Most people know roughly what life insurance is: an insurance policy that pays out a lump sum if you die. But is there a catch? Are there times when the policy will and won’t pay out? And what’s the money actually for? Allow us to explain.
What does life insurance cover?
Insurance policies cover you in case a particular event happens. With life insurance, that event is your death. Life insurance covers you if you die – and this will be referred to as the death benefit in the insurer’s policy documents.
The difference between life insurance and other insurance policies is that it’s not you who’ll claim the money – because, as difficult as it is to think about, you won’t be here anymore. It’s claimed by your partner or children, or whoever you’ve chosen to receive it.
In some life insurance policies, you’re also covered if you’re diagnosed with a terminal illness. Insurers call this terminal illness benefit. This simply means that instead of being paid out in the event of your death, the lump sum is paid out when you receive a terminal diagnosis. Insurers usually define this as a doctor saying you have a year or less to live.
When does life insurance pay out?
Life insurance pays out if you die while you’re insured. For term life insurance, this means if you die within your policy term. For whole-of-life insurance, it means whenever you die (as this kind of policy covers you for your whole life, however long you live). You can read more in our guide to different life insurance policy types.
If your life insurance policy has terminal illness benefit, it’ll pay out early if you’ve been diagnosed with a terminal illness. To claim, you’ll need to have been given a year or less to live. In this context, the money left by life insurance can provide a financial cushion while you adjust to your terminal condition. As well as providing for your loved ones as they embark on a future without you.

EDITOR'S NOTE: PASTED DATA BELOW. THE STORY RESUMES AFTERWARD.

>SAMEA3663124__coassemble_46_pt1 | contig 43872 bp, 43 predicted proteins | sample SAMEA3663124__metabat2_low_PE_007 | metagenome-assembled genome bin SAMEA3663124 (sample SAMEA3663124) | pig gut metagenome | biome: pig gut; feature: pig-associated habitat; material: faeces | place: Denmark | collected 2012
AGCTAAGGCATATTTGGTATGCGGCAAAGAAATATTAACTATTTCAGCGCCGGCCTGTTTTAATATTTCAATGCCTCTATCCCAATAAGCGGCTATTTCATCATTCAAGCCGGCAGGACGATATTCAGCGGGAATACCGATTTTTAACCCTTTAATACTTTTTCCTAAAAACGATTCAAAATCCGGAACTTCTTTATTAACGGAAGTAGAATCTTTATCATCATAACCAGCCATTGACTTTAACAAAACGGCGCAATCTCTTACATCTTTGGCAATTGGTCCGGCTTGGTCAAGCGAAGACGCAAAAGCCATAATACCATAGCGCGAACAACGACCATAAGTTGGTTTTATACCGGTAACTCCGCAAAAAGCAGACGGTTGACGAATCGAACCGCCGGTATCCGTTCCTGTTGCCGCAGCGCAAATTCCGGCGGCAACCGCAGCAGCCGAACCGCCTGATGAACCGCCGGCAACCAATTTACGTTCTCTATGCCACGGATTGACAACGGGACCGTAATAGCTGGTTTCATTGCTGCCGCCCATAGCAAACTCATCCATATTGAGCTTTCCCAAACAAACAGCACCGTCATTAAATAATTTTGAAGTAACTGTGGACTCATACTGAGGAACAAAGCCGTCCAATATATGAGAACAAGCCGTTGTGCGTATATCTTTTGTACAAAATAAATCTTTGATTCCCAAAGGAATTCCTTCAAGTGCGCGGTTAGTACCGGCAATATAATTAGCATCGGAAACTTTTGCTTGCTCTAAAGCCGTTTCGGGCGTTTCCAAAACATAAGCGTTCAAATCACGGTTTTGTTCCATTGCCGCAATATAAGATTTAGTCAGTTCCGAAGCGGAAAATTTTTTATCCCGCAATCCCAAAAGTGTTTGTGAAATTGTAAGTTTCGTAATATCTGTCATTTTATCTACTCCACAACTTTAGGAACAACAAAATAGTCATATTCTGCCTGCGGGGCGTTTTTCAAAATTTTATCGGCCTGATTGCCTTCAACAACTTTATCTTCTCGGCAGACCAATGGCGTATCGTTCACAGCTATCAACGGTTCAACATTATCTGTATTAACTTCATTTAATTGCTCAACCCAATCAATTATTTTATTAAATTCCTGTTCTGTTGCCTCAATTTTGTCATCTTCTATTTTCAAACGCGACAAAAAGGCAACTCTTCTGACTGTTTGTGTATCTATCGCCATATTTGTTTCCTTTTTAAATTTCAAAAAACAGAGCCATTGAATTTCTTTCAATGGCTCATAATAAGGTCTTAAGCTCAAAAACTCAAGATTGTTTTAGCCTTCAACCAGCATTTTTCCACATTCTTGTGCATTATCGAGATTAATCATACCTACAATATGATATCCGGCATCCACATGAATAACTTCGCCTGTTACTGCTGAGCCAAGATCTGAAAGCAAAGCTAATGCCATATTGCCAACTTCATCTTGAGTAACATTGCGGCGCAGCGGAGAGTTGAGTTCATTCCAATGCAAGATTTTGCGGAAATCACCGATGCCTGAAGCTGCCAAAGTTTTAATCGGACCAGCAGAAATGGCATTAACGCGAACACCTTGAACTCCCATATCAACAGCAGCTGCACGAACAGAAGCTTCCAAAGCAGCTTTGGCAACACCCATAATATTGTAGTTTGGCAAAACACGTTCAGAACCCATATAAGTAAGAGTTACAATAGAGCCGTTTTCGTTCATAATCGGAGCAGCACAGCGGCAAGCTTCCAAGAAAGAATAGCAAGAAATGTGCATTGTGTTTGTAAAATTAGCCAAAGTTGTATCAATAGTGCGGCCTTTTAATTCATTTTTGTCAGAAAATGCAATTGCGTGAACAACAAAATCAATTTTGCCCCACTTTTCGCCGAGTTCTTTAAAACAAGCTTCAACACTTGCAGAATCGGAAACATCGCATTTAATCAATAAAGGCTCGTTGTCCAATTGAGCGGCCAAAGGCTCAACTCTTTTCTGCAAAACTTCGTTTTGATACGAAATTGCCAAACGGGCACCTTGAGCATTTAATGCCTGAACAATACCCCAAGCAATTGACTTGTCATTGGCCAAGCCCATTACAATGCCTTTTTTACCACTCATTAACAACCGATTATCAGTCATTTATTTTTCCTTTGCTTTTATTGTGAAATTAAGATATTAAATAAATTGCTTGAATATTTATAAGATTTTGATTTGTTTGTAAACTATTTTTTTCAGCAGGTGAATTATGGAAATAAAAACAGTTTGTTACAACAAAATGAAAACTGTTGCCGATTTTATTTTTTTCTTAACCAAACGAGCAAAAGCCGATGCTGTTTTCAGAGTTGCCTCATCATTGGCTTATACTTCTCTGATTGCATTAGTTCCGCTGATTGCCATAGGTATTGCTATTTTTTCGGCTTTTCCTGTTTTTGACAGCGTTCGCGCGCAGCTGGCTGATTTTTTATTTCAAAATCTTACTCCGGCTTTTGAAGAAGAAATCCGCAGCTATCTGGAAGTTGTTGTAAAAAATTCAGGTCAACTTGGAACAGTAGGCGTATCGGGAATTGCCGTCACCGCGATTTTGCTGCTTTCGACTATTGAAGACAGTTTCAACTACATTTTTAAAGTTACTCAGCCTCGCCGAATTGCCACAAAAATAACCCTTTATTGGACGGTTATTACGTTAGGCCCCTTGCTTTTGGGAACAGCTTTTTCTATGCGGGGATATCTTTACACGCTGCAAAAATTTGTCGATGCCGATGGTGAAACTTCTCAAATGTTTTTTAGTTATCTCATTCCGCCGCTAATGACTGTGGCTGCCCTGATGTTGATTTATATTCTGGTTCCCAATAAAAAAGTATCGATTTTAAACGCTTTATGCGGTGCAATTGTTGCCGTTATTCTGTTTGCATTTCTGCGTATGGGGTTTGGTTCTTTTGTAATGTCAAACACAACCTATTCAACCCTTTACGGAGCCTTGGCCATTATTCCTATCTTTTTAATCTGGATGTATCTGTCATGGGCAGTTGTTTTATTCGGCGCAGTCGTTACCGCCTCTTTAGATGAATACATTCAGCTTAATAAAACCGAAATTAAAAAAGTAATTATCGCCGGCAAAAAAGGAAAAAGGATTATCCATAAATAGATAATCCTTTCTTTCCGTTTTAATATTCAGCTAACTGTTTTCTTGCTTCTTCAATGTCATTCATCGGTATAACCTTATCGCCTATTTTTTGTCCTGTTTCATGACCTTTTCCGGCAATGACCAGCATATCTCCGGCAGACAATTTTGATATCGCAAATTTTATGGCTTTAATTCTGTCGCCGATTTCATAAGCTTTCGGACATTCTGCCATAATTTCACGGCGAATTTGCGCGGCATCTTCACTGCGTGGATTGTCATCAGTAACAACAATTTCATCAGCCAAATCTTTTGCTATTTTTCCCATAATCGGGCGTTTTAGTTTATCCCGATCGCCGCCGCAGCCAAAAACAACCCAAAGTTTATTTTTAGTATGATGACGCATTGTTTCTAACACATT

When doesn’t life insurance pay out?
In short: life insurance pays out if you die while you’re insured and you’re honest about your health during the application process. Insurers typically pay out over 90% of life insurance claims – so, for the most part, it pays out. But to be really clear, there are some instances in which life insurance won’t pay out:
- If you cancel your policy – as you’ll no longer be insured
- If you invalidate your policy – by missing monthly payments, for example
- If you die outside of your policy term – when you have term life cover
- If you meet an exclusion – e.g. death by suicide within the first year
- If you’re dishonest about your health when you apply
What’s a life insurance payout for?
This depends on your circumstances and the financial dependents you’ll leave behind. In general, a life insurance lump sum is used to make sure your surviving partner and children, if you have them, can cope financially without you and your income. It's there to cover any financial shortfall you’d leave them with, so they’d be able to pay for all the essentials and, ideally, maintain their lifestyle. The money’s often intended for things like:
- Paying off the mortgage
- Paying the rent
- Paying for essential bills and living costs
- Maintaining the family lifestyle
- Paying for your funeral
- Paying off any other debts
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- Life insurance covers the event of your death
- Some policies pay out early if you’re diagnosed with a terminal illness
- It pays out if you die while you’re insured and you were honest about your health when you applied
- It won’t pay out if you cancel your policy or die while you’re not insured, and might not if you meet an exclusion
- A life insurance payout can make up for the financial shortfall you’d leave your partner and/or children if you die – helping them cover bills and maintain their lifestyle